Several industry trade groups urged House and Senate leaders to appropriate funding to implement the so-called “rip and replace” action to remove untrusted gear from communications networks. The Secure and Trusted Communications Networks Act (Public Law 116-124), passed Congress and was signed into law March 12.
A number of wireless and wireline operators in the U.S. deployed equipment from Chinese vendors Huawei and ZTE. Now, the U.S. government has determined that gear poses an unacceptable risk to U.S. national security. The new law creates a program designed to reimburse operators with fewer than two million customers for the cost of removing such equipment and replacing it.
But without money, small operators can’t do that, according to groups such as the Competitive Carriers Association, NTCA-the Rural Broadband Association, Advocates for Rural Broadband and WIA.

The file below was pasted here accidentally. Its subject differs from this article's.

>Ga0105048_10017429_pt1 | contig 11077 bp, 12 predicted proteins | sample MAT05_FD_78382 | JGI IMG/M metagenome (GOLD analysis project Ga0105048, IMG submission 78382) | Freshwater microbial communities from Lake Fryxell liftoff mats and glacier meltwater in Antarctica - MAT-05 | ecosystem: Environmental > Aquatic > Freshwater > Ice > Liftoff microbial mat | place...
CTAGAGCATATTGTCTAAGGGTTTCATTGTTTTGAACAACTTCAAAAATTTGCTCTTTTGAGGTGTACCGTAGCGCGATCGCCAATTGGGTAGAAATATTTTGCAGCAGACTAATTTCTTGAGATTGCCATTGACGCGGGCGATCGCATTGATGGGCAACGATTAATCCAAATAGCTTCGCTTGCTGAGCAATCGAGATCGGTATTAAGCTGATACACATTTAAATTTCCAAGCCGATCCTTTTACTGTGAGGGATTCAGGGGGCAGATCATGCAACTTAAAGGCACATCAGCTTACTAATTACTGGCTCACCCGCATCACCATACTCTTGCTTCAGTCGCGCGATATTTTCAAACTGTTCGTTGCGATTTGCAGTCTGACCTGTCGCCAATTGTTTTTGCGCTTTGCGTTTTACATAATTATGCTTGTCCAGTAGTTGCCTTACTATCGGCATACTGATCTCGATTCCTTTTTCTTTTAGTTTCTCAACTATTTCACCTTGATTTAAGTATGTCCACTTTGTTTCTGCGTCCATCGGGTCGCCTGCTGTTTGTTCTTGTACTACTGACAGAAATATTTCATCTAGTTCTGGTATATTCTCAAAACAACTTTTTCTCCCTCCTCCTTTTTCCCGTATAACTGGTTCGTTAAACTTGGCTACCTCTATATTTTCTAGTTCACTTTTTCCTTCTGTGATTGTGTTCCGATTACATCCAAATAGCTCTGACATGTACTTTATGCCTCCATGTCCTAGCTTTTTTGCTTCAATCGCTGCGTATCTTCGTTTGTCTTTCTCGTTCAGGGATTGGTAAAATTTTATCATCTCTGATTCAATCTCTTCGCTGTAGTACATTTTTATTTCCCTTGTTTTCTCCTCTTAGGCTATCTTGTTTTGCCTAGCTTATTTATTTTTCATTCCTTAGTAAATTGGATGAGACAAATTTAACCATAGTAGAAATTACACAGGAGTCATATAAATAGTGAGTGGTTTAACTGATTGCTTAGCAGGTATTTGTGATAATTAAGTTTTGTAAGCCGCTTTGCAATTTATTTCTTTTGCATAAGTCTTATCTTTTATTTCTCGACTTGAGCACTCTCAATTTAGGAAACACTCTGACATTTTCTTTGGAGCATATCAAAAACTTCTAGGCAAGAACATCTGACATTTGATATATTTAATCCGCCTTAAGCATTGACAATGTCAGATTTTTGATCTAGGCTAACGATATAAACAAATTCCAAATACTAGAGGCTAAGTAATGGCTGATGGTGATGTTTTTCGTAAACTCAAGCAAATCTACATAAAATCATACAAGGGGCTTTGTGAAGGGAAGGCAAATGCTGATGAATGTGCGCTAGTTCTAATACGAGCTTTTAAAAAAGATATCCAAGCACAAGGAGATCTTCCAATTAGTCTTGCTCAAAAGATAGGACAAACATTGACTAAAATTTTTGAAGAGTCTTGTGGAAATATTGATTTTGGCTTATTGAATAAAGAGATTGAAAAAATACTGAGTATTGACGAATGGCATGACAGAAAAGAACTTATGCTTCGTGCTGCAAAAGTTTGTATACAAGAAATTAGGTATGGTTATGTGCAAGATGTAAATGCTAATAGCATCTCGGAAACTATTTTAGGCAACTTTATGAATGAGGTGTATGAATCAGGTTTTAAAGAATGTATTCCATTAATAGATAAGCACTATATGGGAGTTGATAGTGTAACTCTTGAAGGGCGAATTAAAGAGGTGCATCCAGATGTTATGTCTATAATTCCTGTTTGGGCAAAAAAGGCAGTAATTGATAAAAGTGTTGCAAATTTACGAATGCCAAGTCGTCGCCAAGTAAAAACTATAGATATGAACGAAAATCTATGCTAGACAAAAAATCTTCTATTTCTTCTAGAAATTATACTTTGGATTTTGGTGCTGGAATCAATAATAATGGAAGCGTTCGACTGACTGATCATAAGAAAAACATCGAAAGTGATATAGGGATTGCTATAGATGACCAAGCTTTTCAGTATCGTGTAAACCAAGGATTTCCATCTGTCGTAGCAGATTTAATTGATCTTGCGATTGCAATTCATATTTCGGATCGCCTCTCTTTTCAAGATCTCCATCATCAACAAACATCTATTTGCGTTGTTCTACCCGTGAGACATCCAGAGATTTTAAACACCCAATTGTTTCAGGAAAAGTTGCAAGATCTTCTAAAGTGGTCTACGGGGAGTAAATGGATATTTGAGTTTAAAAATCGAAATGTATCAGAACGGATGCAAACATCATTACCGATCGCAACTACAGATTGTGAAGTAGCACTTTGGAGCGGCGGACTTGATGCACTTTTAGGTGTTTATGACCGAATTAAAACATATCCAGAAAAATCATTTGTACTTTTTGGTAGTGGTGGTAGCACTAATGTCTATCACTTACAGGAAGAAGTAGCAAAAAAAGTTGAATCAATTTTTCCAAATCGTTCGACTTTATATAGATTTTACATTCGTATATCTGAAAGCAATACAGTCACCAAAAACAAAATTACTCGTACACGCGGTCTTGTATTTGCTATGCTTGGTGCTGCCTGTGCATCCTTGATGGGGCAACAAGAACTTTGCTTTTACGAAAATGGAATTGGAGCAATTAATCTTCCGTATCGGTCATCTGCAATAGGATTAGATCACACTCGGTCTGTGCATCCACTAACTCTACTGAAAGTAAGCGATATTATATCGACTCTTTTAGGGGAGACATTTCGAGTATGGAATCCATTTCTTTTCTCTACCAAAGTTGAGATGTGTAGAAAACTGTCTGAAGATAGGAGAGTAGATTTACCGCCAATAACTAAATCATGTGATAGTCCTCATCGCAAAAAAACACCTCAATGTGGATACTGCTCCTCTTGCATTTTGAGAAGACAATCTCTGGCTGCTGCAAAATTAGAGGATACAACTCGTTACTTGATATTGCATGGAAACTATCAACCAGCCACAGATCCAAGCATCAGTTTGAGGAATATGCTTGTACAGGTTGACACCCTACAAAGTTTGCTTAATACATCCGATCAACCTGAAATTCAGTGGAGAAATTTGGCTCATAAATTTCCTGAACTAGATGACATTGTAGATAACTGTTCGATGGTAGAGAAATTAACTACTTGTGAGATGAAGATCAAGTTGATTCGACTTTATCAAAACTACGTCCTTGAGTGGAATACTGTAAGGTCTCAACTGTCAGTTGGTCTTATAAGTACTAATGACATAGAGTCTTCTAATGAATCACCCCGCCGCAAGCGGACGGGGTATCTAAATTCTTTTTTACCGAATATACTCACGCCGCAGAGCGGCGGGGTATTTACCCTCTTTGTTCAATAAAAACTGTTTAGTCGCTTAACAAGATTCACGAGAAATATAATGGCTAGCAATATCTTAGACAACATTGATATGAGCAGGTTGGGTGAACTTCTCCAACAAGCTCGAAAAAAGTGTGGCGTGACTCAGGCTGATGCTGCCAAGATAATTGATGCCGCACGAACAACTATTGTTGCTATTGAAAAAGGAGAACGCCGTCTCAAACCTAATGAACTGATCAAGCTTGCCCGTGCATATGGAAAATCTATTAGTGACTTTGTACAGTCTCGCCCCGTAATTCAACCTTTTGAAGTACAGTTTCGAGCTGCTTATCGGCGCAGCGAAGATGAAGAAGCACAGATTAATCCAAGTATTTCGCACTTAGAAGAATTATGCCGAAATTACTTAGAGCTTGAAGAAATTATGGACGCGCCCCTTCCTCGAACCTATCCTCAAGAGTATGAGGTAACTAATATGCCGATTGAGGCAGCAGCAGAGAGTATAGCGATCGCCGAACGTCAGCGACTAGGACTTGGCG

In a letter to congressional leaders, they cite FCC Chairman Ajit Pai’s request for funding for this program through a “a 5G supply chain fund” earlier this year. “Chairman Pai’s request was to ‘[s]timulate U.S. telecom companies to replace Huawei & ZTE equipment & service in their networks,’ and seeks $2 billion for the program and $5 million for administrative costs,” state the associations.
“The U.S. government has determined that this equipment poses national security risks, yet until funding is available, operators with this equipment do not have the financial resources to initiate the process to remove and replace it,” they say. “Operators who through no fault of their own previously deployed Huawei and ZTE equipment are paralyzed.”
They also note that the rip and replace work will create jobs for tower technicians and field construction crews to remove existing equipment and deploy new networks in rural areas.